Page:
4. Suppose the seller has the authority to add Zantac or not, without any need for agreement from the buyer. (We will keep the 50-50 bargaining power assumption for the rest of these notes.)

If the game reaches move 4b, the seller will not add Zantac, because it costs him C to add it. Thus, in move 4a the seller has a credible threat to not add Zantac unless the buyer pays him some extra money. How will the surplus of (V-C) be split? Exactly the same as in Case 3: (V-C)/2 for each player. As a result, the buyer's investment incentives are the same as in Case 3.

X = (V-C)/2

Again there is underinvestment. The reason things work out the same as in case 3 is that the buyer has no motive to veto Zantac. So long as the seller can't raise the price without the buyer's consent, the buyer has no reason to block a quality increase. It is the seller's consent that matters, and this would be true even if C=0, since he would not sell his consent, a valuable item, for free.

5. Now let the buyer have the authority to require Zantac.

If no new agreement was reached in move 4a, then in move 4b the buyer would require Zantac, because Zantac would increase the quality. If Zantac is a success, it adds V to the buyer's payoff. If Zantac is a failure, it still adds B>0 to the buyer's payoff.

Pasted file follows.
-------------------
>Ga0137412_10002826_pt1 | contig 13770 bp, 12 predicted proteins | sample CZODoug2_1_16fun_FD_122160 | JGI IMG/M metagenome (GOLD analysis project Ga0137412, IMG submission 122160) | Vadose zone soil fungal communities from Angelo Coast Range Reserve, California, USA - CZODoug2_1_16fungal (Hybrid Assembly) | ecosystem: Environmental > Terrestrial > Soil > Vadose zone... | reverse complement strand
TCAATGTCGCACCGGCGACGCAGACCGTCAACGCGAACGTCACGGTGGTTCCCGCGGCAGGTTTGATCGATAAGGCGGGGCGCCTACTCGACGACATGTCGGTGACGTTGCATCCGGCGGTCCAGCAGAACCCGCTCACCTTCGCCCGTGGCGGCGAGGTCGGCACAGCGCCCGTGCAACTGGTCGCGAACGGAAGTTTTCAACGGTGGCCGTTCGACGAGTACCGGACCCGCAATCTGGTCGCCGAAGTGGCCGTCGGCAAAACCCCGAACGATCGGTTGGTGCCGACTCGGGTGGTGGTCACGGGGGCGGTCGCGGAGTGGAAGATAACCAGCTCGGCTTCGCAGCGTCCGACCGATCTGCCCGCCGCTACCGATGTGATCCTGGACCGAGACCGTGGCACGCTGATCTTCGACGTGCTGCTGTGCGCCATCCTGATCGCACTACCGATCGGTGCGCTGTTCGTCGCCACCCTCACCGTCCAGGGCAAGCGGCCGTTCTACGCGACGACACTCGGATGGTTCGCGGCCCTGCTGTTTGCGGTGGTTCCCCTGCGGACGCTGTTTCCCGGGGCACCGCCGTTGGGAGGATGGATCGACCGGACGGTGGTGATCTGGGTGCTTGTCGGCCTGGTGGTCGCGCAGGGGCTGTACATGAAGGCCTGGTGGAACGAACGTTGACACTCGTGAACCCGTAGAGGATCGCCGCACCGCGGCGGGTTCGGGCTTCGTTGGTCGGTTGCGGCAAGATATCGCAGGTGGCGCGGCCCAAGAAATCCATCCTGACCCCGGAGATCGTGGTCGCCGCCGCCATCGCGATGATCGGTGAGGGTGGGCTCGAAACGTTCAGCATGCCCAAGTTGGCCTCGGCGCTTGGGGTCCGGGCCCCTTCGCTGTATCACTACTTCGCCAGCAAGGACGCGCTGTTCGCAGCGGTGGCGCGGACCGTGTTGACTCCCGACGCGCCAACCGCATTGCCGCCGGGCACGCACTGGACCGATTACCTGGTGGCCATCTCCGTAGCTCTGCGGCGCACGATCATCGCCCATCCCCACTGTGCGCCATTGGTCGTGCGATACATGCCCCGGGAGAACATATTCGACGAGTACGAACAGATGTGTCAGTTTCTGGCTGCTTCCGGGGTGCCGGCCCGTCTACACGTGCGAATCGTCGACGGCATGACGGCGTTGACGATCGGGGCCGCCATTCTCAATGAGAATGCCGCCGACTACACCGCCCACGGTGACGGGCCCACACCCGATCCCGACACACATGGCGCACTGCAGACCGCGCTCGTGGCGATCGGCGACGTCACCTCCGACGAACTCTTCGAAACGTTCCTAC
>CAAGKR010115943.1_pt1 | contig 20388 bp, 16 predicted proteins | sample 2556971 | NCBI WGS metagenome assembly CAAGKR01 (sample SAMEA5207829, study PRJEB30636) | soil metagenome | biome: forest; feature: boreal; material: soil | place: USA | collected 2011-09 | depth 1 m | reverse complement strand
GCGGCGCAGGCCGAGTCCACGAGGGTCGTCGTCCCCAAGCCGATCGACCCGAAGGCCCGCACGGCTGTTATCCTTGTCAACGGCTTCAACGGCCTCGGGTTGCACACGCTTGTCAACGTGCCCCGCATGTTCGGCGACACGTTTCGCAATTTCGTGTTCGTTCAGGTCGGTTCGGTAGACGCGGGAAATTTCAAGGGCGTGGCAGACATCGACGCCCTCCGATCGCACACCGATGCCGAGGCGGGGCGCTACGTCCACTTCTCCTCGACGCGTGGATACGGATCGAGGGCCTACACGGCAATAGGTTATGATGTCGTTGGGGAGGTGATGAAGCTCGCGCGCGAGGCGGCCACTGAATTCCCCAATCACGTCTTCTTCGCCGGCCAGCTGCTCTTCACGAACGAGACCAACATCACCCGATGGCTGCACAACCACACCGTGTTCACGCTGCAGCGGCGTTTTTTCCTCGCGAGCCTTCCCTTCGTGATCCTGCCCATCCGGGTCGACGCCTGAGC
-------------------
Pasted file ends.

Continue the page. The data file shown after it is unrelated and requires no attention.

Looking ahead to this, what will happen in move 4a when they bargain? If Zantac is a success, the buyer has no reason to agree to pay anything to the seller, since he knows he can add Zantac by waiting till move 4b and exerting his authority. But if Zantac is a failure, something interesting happens. The social surplus from adding Zantac is negative, because it is B-C, the difference between its value to the buyer and its cost to the seller, and B<C. Thus, there are social gains if they can agree not to add Zantac instead of proceeding to move 4b and adding it. They will split these gains, so each of them will get (C-B)/2 of the surplus. This happens when P = -(C+B)/2, which means that the seller pays the buyer not to require Zantac to be produced.

The buyer's overall payoff is thus, if we denote the payments from buyer to seller in the cases of failure and success as Pf and Ps,

-X^2/2 + (1-X) [Pf] + X(V-Ps) = -X^2/2 + (1-X)(C+B)/2 + X(V-0)

This has first-order condition -X -(C+B)/2 + V = 0, so

X = V - (C+B)/2

This is above the first-best level of X*= V-C, since (C+B)/2<(2C)/2, so there is overinvestment. The buyer's return from his investment exceeds the social return, because if Zantac is a success, he gets V instead of V-C. Moderating this excessive return to successful investment is the fact that the buyer's return from unsuccessful investment has also risen. If Zantac is a failure, he can at least extort (C+B)/2 from the seller in exchange for not requiring inefficient production. The overall effect, though is that investment is too high